According to recent UN estimates, 70.8 million people around the world are refugees. Some are fleeing war and bombs, others impossible living conditions and corruption.
In 'Love Child', an Iranian couple, Leila and Sahand, and Leila's young son, Mani, have fled for love and the dream of a life together as a family. A dream they cannot realise in their homeland, whose strict marriage laws forbid Leila from leaving an unhappy marriage and creating a new life with her lover, Sahand, and their son, who everyone thinks is her husband’s.
In Iran, if worse comes to worse, their infidelity is punishable by death. So the two lovers, who seem to have it all – good educations, stable careers and outwardly happy families – leave it all behind to make a new, uncertain life for themselves as refugees in Turkey.
Hoping they will be more secure if their story is documented, they get in touch with the film’s co-producer Henrik Grunnet and co-director Morten Ranmar, and through them Eva Mulvad, who later takes over the project.
Over several years, the seasoned documentarian and her crew follow the couple’s struggle to establish a new life and a day-to-day routine amidst fear and uncertainty and the loss of all the good things they have sacrificed for their new life. A life full of ups and downs, as the film shows us in depth.
Despite their troubles, the family in 'Love Child' seems better off than most of the refugees we usually hear about in the media. Both parents speak English, are well educated and left behind good jobs and families in their home country, which is not war-torn. Why did you choose to tell their story?
"I wanted to nuance the refugee debate and humanise the statistics by presenting people we can mirror ourselves in. I myself have a lot in common with the two protagonists, Leila and Sahand. I, too, have a son and a small family trinity, and I have seen Bergman films, like they have. So perhaps it’s easier for me, and others like me, to understand them and relate to the tough situation they’re in. Or at least that was the idea.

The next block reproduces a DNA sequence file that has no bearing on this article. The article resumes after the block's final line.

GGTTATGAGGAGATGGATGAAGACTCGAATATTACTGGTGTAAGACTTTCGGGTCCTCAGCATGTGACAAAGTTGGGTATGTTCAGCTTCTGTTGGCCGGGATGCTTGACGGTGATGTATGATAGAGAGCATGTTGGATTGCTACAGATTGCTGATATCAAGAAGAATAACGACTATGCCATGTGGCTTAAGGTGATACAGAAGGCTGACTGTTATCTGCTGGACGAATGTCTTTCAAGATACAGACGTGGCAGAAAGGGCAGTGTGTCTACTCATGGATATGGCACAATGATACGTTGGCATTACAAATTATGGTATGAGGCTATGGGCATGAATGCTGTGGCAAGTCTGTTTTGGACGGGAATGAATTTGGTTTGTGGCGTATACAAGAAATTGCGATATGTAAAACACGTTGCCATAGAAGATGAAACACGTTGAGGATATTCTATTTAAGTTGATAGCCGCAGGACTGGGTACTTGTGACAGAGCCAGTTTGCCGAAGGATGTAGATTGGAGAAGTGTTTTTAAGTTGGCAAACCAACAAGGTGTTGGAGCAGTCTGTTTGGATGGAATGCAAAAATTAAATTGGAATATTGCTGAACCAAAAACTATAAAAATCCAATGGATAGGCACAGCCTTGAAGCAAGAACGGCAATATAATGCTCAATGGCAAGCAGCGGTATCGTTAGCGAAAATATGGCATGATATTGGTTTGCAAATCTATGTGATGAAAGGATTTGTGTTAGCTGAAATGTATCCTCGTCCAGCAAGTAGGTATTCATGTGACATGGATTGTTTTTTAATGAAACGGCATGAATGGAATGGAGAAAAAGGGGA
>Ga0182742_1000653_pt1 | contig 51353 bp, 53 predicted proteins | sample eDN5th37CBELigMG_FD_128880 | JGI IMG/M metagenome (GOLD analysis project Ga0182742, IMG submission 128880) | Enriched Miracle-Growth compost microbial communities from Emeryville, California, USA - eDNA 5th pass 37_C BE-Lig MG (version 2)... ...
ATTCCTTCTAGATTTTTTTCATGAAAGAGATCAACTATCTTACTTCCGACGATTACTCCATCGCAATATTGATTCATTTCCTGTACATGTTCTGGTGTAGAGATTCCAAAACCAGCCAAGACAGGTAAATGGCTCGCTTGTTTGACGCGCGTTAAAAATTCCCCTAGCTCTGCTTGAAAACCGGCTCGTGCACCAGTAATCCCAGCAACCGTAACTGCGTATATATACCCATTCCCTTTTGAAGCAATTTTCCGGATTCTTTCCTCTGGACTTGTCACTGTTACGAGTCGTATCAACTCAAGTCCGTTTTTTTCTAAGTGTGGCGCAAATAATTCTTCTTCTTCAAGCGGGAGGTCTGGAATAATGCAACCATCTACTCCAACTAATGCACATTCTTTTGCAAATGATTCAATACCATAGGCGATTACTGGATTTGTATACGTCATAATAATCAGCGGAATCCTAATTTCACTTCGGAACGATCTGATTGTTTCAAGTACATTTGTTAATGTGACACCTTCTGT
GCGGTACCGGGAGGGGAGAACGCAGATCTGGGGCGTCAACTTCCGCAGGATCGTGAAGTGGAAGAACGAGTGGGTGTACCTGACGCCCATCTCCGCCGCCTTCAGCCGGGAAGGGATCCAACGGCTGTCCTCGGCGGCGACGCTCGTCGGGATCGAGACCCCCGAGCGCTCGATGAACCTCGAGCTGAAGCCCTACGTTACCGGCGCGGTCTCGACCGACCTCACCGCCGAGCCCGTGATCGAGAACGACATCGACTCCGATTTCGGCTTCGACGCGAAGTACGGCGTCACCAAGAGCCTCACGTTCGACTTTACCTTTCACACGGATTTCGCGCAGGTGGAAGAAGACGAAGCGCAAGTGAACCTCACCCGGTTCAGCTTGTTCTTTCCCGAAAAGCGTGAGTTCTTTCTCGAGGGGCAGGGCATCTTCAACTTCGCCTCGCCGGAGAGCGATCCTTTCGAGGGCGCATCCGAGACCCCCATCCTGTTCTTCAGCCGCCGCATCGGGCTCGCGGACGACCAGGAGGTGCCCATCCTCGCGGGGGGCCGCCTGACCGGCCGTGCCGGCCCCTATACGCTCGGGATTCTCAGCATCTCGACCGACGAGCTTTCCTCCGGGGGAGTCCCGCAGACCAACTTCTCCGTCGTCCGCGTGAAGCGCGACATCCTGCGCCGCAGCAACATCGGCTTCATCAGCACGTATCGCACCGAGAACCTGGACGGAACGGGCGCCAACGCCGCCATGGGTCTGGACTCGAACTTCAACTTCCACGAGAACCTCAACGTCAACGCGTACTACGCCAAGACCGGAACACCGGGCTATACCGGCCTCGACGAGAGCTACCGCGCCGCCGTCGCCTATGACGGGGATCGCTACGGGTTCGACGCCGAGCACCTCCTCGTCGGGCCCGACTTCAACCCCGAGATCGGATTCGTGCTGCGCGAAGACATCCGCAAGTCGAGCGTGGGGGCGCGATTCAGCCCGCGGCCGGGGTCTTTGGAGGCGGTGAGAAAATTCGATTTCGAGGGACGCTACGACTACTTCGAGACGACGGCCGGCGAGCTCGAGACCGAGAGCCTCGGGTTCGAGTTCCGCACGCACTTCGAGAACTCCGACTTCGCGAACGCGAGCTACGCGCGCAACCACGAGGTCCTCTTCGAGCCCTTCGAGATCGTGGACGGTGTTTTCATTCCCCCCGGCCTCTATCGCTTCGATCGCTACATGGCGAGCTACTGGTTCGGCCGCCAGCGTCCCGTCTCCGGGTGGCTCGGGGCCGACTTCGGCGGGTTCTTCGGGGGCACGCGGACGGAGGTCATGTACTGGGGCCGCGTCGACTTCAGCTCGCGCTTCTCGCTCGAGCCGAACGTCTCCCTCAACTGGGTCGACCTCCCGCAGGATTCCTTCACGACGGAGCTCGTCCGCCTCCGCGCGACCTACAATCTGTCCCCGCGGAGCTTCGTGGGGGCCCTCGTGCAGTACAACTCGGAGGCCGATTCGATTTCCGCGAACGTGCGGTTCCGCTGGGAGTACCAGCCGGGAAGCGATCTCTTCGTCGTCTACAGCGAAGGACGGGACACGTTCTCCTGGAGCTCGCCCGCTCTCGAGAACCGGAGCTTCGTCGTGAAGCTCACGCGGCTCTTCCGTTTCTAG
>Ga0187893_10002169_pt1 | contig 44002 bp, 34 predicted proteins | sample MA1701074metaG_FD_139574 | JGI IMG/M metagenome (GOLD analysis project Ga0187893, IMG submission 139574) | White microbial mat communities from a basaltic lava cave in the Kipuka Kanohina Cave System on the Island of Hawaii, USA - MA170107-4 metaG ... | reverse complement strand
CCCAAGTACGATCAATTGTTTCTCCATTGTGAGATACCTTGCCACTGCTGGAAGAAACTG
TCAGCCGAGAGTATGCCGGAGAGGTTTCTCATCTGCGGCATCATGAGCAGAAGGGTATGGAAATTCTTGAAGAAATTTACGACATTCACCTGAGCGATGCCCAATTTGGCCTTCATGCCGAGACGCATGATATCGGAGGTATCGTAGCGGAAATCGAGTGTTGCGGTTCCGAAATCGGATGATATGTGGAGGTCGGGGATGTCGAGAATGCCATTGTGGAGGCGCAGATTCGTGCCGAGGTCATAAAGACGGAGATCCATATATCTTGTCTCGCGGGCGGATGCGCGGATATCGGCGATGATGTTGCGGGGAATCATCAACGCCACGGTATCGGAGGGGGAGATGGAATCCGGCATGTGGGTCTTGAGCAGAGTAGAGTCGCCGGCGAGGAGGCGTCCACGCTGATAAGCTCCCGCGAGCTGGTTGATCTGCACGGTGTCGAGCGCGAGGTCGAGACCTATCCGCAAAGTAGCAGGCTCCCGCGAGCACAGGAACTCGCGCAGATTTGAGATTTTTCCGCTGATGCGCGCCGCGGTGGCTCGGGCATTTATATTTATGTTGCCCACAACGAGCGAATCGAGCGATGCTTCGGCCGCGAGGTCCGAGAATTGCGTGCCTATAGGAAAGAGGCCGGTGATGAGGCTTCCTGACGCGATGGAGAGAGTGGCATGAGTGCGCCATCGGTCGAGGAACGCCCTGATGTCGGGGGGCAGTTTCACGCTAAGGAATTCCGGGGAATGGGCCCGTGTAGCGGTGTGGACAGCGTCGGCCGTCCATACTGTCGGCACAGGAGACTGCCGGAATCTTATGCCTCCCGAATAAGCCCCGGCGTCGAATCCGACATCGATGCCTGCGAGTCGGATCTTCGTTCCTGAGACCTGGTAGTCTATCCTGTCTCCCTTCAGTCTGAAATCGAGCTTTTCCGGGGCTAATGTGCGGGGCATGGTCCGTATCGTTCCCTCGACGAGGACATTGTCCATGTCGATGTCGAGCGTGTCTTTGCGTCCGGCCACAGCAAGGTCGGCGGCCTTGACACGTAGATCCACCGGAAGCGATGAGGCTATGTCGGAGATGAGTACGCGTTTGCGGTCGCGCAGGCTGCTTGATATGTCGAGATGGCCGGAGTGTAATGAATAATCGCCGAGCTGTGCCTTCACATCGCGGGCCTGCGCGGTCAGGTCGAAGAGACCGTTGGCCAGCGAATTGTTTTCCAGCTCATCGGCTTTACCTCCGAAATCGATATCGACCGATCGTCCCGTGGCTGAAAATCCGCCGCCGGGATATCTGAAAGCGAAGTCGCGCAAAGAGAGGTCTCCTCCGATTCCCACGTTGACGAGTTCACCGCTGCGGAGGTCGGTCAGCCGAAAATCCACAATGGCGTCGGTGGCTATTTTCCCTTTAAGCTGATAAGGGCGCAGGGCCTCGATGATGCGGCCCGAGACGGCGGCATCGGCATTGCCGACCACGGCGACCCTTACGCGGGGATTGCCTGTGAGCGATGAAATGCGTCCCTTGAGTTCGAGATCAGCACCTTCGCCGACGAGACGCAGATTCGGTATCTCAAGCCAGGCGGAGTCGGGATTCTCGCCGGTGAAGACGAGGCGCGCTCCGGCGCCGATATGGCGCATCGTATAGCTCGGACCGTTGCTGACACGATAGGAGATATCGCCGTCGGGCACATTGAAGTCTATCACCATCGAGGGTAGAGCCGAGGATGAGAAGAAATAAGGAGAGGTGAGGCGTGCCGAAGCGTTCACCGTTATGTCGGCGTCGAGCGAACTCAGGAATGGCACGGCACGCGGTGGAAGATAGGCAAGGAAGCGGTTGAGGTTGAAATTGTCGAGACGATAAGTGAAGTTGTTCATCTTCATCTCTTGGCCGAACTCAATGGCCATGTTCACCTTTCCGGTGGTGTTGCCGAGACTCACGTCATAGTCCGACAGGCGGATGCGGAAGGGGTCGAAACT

"For good reason, we have heard a lot about Syrian refugees and immigrants from Africa seeking Europe’s 'promised land'. We don’t often hear a lot about the more resourceful refugees, yet they also exist in great numbers. Obviously, the refugee category is made up of people who are every bit as different and diverse as the rest of us, who aren’t refugees. The film makes the simple point that it could just as well have been you or me."
The film features many heart-wrenching and happy scenes, but it lavishes attention on everyday routines, as well. Why is it important to portray the family’s everyday life?
"While journalism typically deals directly with what’s relevant, a creative documentary couches what’s relevant in a familiar skin. For me, the familiar is in the everyday scenes and the relationship issues between Leila and Sahand. In fact, it’s as much a love story as a refugee story. Personally, it’s in their different ways of reacting and their strong cooperation as a couple that I recognise myself the most."
You filmed the family over six years, from 2012 to 2018. How does following them for so long impact the story?
"Following them over such a long period, we don’t force reality to match the film’s needs. Instead, we keep coming back, again and again, until the story has the right duration, and the characters have the depth and complexity they deserve. That makes the documentary very powerful filmically, I think.
"We capture all the big and small moments of their lives. We see a small boy grow up, and we’re there when he’s told who his father is. We see how the parents and the family come together, and we pick up all the little movements between three people who have been struggling so long to create a new family life for themselves in a very difficult situation. That’s a long and complex process, and we took the time to capture it."
You’re an experienced director who has made films with very different themes. Do you see a thread in your work?
"Overall, I have worked along two lines. There’s the socially relevant and humanist line, which we see in 'Enemies of Happiness', where I track a female Afghan politician bravely fighting for democracy. And there’s the other line, where I’m more interested in the luxurious and decadent – as in 'The Good Life', which takes a close-up look at a family’s extreme fall from wealth to poverty, and 'The Castle', which is about luxury housing for seniors.
"In general, what I’m probably most interested in is the form of my films. I like films with complex stories and characters and no easy solutions. I guess, what I particularly have to offer is a kind of thoroughness.
"I try to make films that stay with you and can hopefully prompt inconvenient realizations and force the audience – including people who usually have a negative view about refugees – to think about what it means to leave behind everything you know and start over again from nothing. I want the audience to put themselves in their shoes."
The article was published 30 August 2019, revised 11 November 2019.